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Why is Cocaine Making a Comeback?

According to the Centers for Disease Control and the Drug Enforcement Administration, cocaine use and deaths are at the highest they have been since 2007. A possible reason for this could be that many drug users turned to cocaine believing it was a “safer” option compared to other opioids such as heroin, which dealers were often cutting with fentanyl, resulting in a spike in overdoses. 

The National Institute on Drug Abuse describes fentanyl as a synthetic opioid and is considered to be 50 to 100 times stronger than morphine. Drug dealers make a profit when they mix heroin with fentanyl because the new substance contains less actual heroin, but the lethal combination is much more potent. Due to the fear of heroin overdose, people have begun taking more of an interest in cocaine. Unfortunately, drug dealers took note and began cutting cocaine with fentanyl as well. 

Drug dealers are more concerned with making a profit than they are about the safety of their buyers. If a buyer dies from an overdose of their product, the demand for their product increases because users believe it must be better quality and stronger than others. Of course the drug dealers do not disclose the fact that their product is cut with fentanyl, which leads to an abundance of overdoses and deaths. 

It is becoming more common for cocaine to be mixed with fentanyl, but there have also been cases of cocaine being mixed with animal worming products. These deadly combinations have resulted in an alarming increase of cocaine-related deaths. In 1999 there were 3,822 deaths compared to an astounding 13,942 deaths in 2017. Hopefully, your child will never consider taking these drugs, but it is more important than ever to tell your child that they can never be 100% sure of what is in a drug


How Cocaine Can Affect Your Child

Despite cocaine’s popularity, it is considered extremely dangerous and has a multitude of negative side effects. Cocaine can be taken in many different forms, but all of its forms can cause serious bodily harm, including death: snorting may cause loss of smell, frequent nosebleeds and problems swallowing; smoking it may lead to asthma, respiratory distress and higher risk of infection; swallowing it may lead to severe bowel decay because of decreased blood flow. Cocaine also stops the body from recycling the Dopamine it produces, causing a build-up in the brain which leads to feelings of extreme happiness and bursts of energy. The brain will usually adapt to the excess amount of Dopamine which leads users to take it more frequently and in larger doses, making an overdose more likely.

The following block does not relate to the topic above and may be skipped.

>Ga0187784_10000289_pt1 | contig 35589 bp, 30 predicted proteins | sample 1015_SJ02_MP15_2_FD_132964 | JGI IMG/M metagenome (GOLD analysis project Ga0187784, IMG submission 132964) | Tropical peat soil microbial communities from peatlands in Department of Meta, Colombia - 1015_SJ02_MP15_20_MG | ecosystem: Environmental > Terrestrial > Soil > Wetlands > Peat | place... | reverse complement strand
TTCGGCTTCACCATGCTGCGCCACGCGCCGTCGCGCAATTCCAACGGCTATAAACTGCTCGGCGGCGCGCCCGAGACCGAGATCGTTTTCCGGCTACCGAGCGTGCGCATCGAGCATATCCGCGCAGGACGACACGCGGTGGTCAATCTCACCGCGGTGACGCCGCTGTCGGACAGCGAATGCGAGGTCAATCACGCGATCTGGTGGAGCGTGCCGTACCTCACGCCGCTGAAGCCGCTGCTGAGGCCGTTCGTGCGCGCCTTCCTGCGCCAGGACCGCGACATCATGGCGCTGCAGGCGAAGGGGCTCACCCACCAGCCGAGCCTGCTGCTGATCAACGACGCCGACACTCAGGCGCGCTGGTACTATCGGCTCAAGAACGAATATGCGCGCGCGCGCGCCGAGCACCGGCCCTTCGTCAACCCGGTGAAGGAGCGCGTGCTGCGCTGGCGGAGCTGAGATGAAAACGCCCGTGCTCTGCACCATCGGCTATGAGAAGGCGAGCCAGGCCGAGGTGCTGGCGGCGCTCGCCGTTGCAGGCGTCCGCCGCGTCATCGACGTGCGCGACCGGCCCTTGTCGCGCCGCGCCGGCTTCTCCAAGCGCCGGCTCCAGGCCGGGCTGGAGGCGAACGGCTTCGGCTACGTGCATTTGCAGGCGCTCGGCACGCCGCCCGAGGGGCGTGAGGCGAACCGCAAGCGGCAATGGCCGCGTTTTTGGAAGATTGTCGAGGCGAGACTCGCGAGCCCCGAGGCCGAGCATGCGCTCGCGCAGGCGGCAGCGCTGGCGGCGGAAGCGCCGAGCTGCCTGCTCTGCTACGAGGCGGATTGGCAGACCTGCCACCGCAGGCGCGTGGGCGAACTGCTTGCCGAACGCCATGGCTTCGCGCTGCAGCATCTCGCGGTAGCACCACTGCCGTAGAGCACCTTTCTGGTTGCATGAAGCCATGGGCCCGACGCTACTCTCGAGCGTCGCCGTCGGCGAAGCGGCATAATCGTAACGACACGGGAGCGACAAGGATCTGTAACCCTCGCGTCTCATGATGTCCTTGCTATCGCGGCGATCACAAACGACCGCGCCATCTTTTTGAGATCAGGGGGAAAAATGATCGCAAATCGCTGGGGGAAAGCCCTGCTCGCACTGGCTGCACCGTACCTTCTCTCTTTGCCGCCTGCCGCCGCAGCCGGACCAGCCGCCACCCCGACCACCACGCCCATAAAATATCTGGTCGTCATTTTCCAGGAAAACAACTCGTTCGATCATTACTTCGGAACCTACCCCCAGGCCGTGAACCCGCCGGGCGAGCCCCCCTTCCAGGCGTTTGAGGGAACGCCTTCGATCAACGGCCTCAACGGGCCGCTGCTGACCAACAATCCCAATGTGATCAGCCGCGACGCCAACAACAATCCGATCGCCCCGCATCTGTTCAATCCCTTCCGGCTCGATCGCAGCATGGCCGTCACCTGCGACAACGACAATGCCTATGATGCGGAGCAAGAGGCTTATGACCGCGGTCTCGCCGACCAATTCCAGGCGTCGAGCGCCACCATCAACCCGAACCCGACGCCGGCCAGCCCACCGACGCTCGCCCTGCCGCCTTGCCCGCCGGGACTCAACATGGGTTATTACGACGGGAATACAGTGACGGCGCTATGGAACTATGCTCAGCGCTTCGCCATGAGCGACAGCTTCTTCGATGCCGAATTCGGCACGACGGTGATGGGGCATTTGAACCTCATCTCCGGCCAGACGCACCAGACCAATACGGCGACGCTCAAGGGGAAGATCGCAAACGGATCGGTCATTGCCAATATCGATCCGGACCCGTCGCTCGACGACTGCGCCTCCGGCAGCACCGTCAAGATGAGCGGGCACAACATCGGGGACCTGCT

Because cocaine is odorless and can be taken very discreetly, it is important to identify the signs that someone may be using. If you notice your child has a drastic change in their mood going from down or content to extremely excited, confident, and high energy paired with a lack of appetite and irregular sleep schedule, cocaine use may be a possibility. Other telltale signs include dilated pupils, sensitivity to light and frequent nosebleeds. The effects of cocaine usually only last about an hour or less, so users may leave regularly to continue using to maintain their high. 

It is equally as important to address the behaviors that follow cocaine binges, or signs of continuous use. When someone stops using they may show signs of depression, agitation, increase in cravings, apathy and long periods of sleep. By taking note of your child’s behavior, you may be able to intervene before it is too late. 


-Jessica Lee


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